We turn around at Tower-Roosevelt because the road to Canyon Village is closed so we’ll have to backtrack on the westside of the park to get there so we can see West Thumb on our way back to the Inn for our last night in the park. We enjoy a short walk along the Gibbon River before a stop for disappointing burgers – no bacon on his and added ketchup on mine.

We get rain between Hayden Valley and Lake Village but arrive at a dried-up version of West Thumb Geyser Basin that’s still lovely. We get more rain on the 18 miles back to the Inn and with the temperature down to 57° F Dad is in a driving mood and we return to Grand Prismatic Spring for an evening look; still steamy, multi-hued, and beautiful.

Dinner at the Inn has a two-hour wait so after calling Caleb I’ll make a run to the car in the downpour and put on Dad’s raincoat to ensure his sandwich is dry upon delivery. I’ll sit with him for 45 minutes and acknowledge how lucky I am, and how I’d be just as happy in a tent, to be here. We look forward to falling asleep to the sound of pattering rain.

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Hiking in Geyser Country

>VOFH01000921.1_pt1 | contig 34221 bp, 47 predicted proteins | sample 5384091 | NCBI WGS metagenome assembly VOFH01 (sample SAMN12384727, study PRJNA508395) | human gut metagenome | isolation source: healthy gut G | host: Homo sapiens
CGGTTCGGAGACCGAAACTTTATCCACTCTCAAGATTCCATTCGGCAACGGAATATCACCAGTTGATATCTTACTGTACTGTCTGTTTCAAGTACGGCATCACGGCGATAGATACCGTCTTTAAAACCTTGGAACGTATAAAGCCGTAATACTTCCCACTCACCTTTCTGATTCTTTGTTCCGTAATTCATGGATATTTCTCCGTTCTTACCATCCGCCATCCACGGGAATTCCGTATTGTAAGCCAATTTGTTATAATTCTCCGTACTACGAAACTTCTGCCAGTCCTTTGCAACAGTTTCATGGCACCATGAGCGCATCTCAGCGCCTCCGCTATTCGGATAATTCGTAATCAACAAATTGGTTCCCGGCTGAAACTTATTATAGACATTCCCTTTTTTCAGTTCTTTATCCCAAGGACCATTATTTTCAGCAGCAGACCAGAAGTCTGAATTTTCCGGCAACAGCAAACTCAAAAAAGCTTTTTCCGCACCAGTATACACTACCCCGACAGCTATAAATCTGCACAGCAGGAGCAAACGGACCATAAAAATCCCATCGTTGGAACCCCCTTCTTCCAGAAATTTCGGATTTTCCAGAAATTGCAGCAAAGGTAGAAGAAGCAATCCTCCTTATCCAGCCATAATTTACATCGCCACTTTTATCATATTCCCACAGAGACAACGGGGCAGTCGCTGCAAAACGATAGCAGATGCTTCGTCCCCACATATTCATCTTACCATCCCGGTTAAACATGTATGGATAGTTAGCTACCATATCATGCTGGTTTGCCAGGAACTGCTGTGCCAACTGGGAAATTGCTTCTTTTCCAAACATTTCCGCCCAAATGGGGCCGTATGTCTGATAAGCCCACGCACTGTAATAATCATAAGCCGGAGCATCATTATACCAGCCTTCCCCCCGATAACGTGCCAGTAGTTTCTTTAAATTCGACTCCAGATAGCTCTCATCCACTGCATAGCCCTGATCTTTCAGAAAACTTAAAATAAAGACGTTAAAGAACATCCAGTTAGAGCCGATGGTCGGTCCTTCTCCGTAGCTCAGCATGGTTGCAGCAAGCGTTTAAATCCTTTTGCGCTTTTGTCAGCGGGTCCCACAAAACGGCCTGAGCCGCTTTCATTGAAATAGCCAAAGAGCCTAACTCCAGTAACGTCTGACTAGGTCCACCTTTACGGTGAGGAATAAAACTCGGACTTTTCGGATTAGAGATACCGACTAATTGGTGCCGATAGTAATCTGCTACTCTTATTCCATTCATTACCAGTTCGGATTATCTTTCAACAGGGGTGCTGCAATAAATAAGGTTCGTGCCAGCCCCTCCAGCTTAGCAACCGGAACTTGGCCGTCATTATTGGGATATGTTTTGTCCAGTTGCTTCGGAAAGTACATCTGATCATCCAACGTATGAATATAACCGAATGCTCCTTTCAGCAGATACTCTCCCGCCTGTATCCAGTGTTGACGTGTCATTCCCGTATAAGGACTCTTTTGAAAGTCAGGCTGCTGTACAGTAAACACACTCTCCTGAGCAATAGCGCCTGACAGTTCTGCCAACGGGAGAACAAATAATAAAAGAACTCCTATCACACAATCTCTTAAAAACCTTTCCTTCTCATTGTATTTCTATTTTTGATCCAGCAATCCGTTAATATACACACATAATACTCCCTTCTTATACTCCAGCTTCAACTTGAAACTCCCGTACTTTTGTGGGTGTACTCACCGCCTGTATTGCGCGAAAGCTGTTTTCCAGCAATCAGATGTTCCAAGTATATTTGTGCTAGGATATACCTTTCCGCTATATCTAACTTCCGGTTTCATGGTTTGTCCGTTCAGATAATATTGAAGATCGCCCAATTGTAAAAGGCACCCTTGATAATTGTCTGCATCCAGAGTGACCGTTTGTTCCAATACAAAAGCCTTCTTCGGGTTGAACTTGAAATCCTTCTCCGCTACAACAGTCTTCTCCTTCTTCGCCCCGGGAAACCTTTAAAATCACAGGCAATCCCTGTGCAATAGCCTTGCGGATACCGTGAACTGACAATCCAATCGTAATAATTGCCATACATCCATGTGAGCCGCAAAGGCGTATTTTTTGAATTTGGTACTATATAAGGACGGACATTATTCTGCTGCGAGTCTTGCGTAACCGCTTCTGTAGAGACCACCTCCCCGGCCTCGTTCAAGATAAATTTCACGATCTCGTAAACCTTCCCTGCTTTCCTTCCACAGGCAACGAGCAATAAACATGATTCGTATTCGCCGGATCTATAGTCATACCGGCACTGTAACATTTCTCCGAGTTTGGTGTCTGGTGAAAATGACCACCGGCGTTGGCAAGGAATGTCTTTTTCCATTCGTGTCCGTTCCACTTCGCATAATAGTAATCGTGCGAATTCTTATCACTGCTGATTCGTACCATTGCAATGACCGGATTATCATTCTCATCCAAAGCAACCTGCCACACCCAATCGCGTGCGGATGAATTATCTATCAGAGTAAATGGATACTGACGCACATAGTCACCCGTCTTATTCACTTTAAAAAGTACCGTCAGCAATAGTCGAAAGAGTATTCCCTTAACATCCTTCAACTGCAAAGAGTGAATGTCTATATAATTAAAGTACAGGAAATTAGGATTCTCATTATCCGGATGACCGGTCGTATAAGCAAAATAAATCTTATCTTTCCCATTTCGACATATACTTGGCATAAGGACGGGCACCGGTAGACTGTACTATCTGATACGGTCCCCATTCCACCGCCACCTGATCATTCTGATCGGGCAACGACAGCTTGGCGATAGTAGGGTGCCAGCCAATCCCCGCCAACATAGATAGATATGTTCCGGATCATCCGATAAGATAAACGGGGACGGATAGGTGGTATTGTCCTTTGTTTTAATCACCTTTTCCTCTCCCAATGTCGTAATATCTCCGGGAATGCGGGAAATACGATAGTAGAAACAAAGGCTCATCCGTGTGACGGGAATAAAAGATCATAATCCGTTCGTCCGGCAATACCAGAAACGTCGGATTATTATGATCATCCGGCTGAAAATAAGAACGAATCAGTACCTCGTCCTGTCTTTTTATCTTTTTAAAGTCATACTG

Dad stays inside to write, thinking it’s overcast, so I’ll venture outside to the Old Faithful Geyser Loop Trail for over half an hour taking in the soft growing sun, the trickling water, and the rising steam. I’ll return to find Dad still typing away but eager to go as he sees the sun coming in the window.

We’ll average a mile an hour on the Upper Geyser Basin Loop Trail and after overhearing families complain about being here (hurry up, I already saw that, I want to go back to the hotel) I tell Dad I understand why he was afraid to have kids. His response was, “I’m afraid to have adults.”

We saunter along the boardwalk, bending down to capture a variant of angles, colors and formations, paths of light, bubbles of hydrogen sulfide (a toxic gas if concentrated), and to follow the flow of water as temperature, seasons, and decades continue to make subtle changes to this taiga biome.

We take a break to rehydrate and energize before driving into the mess of parked cars or those waiting in line and the horde of people willing to get their selfie-of-proof versus the majority that can barely be bothered to stick their arm out the window or their head from the sunroof for a passing photo.

The car says it’s 76* but it feels like 96*. We’ll spend two more hours outside before making our way back to the Inn where Dad will write while I walk to Biscuit Basin. Humans are so far removed from nature and would rather photograph someone eating ice cream than look at the pigment patterns of the paint pots.